My particular role is much more about that engagement with the landowner, almost like an education type piece on what natural capital is, what's going on in the markets and what's going on with policy changes. Then there’s project managing any projects that follow on from that and leading to actual land use change.

Greensider: So it's actually quite multidisciplinary.

Lucy: Yeah, it is. I think that's the case for a lot of environmental jobs. You need to potentially have some technical skills. But more importantly, you need to have skills in writing, communication, analysis and project management. You have to be a bit of a jack of all trades.

Greensider: Since it's multidisciplinary, you probably have a lot of different industry standards to work with. Can you tell us more about the standards that you're aware of?

Lucy: Yes. It's really an interesting question around industry standards, because this is quite a new area.

We have two main carbon markets in the UK. Those are the Woodland Carbon Code and the Peatland Code. They both have quite strict standards. If you're wanting to do a project - whether it's restoring your peatland or creating woodland to create carbon credits from it, and that's what we'd call a natural capital market - you have to do quite a lot of, well actually a really quite rigorous adhering to standards and making sure the products are in a certain way. There are various tests to make sure that the product is going to be as high integrity as possible and lead to good outcomes for climate, for carbon sequestration and for local communities and the economy as well.

Besides those are kind of two key standards, there are a lot of developing standards for nature investment in general. Just last week, the UK government released its principles for natural capital investment. Those guidelines aren't regulatory, but they're best practice standards for people working in this space.

The Scottish government has got an interim set of principles, which are very similar. We expect to see those published fully in a few months' time. I expect they'll be quite similar to the UK government one as well, in terms of requirements for high integrity, for avoiding greenwashing, et cetera. This is a space in which there are a lot of standards that are being developed. Often these are voluntary standards of people in the sector trying to make it the best it can be.

Globally, there are several key initiatives. One of them is the Taskforce on Nature-related Financial Disclosures. That’s a voluntary initiative to get businesses to assess and understand where they have risk related to nature loss and then a separate initiative that's related to help businesses understand where they have risks related to climate change. These are all driving this sector with the understanding that we need to make environmental choices as a key part of the way that businesses run. So that's more on the global picture, but all filtering through into what happens in the UK and these sustainability standards within the sector.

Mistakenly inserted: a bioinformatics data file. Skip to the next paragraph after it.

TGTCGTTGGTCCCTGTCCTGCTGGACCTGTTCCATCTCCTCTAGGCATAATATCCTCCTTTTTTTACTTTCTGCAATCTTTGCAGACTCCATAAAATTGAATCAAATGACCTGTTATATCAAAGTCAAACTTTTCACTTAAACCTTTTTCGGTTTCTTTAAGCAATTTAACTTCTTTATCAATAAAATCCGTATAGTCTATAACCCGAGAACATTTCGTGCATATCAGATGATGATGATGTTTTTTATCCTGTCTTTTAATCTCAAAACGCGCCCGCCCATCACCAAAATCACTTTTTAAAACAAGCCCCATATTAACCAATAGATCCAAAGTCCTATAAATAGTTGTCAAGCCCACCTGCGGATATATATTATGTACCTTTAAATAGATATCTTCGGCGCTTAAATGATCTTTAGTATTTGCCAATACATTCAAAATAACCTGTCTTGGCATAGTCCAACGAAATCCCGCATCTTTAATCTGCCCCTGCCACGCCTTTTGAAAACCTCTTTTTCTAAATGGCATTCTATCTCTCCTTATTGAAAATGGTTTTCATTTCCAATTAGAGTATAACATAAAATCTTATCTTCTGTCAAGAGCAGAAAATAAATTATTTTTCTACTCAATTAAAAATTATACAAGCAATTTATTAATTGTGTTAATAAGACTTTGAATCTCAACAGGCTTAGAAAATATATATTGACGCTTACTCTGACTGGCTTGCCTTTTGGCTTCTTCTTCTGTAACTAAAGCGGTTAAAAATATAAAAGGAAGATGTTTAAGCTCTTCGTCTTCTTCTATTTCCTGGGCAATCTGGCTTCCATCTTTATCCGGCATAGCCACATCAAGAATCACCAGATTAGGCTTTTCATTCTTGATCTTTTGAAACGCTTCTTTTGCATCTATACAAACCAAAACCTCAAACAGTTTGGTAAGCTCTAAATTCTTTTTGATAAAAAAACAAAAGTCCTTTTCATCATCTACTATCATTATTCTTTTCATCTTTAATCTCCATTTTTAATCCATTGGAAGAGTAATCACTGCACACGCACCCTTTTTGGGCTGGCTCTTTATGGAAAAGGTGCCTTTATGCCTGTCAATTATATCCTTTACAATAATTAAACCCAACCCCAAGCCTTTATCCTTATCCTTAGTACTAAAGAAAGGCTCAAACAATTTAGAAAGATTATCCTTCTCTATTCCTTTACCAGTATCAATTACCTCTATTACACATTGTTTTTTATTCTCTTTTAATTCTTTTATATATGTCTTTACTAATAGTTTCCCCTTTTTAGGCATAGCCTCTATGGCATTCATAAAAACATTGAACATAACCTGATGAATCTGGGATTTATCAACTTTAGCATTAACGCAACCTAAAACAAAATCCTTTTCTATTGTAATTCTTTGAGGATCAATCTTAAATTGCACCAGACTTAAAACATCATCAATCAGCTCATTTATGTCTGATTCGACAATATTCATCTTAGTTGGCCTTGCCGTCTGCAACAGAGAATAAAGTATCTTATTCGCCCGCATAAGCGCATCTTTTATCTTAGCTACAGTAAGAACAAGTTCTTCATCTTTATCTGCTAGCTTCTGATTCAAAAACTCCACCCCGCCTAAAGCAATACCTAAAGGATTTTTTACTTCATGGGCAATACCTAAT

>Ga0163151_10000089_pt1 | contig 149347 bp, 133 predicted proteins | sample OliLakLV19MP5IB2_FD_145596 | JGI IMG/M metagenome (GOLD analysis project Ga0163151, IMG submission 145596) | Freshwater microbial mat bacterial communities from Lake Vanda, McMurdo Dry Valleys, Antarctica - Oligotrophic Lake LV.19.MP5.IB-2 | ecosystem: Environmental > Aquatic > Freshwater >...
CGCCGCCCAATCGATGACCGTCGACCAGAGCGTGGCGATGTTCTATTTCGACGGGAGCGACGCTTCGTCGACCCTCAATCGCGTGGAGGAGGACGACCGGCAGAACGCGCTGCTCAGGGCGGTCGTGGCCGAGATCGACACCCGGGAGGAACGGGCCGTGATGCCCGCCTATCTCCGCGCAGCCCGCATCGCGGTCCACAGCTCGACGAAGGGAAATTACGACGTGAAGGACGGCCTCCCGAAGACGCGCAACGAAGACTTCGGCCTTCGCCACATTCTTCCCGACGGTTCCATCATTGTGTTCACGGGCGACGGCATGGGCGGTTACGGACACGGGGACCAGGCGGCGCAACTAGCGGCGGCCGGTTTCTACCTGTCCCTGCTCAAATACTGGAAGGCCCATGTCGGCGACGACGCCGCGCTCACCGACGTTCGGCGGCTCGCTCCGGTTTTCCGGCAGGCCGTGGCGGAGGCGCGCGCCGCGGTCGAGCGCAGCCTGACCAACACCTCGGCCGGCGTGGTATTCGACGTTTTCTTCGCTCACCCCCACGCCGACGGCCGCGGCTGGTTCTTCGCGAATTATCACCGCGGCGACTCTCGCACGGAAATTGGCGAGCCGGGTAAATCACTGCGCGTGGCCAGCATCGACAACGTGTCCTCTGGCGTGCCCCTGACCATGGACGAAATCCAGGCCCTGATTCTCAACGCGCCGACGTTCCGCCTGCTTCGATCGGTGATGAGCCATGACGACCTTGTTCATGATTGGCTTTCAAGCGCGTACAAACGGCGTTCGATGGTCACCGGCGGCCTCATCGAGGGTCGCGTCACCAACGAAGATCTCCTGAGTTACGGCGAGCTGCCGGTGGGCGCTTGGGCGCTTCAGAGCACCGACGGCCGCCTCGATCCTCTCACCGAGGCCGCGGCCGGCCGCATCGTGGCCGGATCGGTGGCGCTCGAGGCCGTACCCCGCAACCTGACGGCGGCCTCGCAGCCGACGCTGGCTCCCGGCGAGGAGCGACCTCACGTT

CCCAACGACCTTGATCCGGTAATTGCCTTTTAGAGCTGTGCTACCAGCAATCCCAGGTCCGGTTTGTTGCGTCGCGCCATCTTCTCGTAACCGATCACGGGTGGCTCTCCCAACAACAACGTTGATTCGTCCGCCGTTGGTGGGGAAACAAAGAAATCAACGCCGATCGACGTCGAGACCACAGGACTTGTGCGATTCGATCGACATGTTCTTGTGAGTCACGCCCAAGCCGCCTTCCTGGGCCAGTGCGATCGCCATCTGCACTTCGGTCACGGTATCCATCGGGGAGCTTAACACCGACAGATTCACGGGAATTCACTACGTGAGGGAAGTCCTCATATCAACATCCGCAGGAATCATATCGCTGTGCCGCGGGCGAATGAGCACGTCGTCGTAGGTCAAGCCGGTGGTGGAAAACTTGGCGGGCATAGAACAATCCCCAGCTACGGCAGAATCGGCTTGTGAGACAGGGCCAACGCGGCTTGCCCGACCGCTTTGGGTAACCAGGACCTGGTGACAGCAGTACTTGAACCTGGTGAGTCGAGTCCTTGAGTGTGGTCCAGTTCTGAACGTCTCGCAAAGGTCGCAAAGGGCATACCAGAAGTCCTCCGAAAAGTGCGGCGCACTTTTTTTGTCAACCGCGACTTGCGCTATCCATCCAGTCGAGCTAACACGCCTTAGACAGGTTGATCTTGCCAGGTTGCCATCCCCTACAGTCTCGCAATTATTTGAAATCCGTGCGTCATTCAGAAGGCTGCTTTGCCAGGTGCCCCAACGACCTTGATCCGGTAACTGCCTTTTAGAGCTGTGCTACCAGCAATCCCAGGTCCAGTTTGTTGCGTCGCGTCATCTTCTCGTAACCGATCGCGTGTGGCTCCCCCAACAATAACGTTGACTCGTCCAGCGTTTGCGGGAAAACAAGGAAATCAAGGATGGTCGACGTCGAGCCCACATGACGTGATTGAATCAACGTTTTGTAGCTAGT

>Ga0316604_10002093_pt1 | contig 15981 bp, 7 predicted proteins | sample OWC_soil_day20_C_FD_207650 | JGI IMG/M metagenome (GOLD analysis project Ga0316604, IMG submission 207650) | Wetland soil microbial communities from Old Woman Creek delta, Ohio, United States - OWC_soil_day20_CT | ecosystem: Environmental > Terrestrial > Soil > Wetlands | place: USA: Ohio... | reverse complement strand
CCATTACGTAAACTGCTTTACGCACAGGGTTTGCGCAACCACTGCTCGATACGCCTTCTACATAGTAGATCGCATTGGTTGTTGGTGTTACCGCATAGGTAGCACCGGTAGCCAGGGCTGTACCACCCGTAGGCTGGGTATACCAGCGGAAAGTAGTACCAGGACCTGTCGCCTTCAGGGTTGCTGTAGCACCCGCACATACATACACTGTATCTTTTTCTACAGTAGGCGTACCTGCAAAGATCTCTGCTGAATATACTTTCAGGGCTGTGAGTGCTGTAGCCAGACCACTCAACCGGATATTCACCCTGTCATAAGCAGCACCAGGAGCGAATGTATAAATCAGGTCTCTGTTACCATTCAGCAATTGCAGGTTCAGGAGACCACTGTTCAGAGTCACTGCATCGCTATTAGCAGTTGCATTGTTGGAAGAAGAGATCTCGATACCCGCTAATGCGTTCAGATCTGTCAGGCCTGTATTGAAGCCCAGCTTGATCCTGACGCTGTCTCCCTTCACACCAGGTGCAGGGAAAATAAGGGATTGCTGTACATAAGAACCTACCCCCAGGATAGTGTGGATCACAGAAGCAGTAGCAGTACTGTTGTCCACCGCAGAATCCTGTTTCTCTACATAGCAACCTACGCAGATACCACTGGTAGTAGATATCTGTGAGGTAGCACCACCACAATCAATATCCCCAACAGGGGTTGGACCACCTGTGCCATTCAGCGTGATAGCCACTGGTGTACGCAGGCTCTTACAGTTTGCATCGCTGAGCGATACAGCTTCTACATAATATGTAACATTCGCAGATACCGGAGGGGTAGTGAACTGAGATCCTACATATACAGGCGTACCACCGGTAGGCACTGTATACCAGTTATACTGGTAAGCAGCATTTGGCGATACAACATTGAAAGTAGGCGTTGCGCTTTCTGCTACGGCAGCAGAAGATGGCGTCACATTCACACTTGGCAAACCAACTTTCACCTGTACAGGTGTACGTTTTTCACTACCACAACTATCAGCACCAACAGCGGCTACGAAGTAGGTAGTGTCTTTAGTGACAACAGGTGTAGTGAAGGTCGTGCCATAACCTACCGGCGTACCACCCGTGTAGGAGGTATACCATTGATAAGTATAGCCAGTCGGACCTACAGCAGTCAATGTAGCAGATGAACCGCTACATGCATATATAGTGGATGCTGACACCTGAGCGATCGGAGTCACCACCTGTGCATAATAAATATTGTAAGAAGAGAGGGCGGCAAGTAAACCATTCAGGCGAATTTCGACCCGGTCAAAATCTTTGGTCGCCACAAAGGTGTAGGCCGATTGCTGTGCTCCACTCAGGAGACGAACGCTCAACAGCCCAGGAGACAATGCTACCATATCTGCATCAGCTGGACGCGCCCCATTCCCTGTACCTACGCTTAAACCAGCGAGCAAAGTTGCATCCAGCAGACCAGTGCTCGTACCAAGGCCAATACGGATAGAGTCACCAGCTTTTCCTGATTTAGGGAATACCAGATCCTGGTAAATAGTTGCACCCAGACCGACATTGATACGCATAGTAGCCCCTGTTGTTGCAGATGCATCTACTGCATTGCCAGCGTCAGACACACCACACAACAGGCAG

Greensider: So there are actually quite a few standards to juggle with. What parties are involved in making these standards?

Lucy: It depends. It's different organisations involved. Often it's a combination of different stakeholders and it's done through a consultation. Take the Woodland Carbon Code as an example. That's been developed by the forestry commissions of each UK nation. It's managed by Scottish Forestry, but it's been fed by the academia and stakeholders working in the sector. And that's similar for a lot of the other standards. Processes are quite intense on the consultation, which I think is good getting everybody's viewpoints to make sure they're effective.

The final thing to mention on standards would be that the BSI, the British Standards Institute, are actually creating their own high level standard for nature investment. It remains to be seen exactly what is involved in that and how it ends up looking. But I imagine that will be the golden standard and that will filter into everything else because it's been created by the BSI, which is a very well recognized, well respected, endorsed institution.

Greensider: Interesting! And maybe let's get out of standard and come back to what you do. For your job, are there any basic requirements? For example, what kind of degrees? What kind of skills? I know you've mentioned a bit of the skills that are required before.

Lucy: There isn't a single pathway and it is quite a new sector. If you think about myself and my peers who are working in the sector, we all have quite different backgrounds. I have an undergraduate degree in Geography and then a master's degree in Carbon Management. I specialised in that master's degree in nature based solutions to climate change. That was looking at carbon sequestration through land use change. So I developed skills and knowledge that way.

I think there isn't a single degree as a pathway into this sector. It's really important to have technical knowledge about land use, land use change and the environmental systems and ecological systems that regulate the flow out of the way that we use land.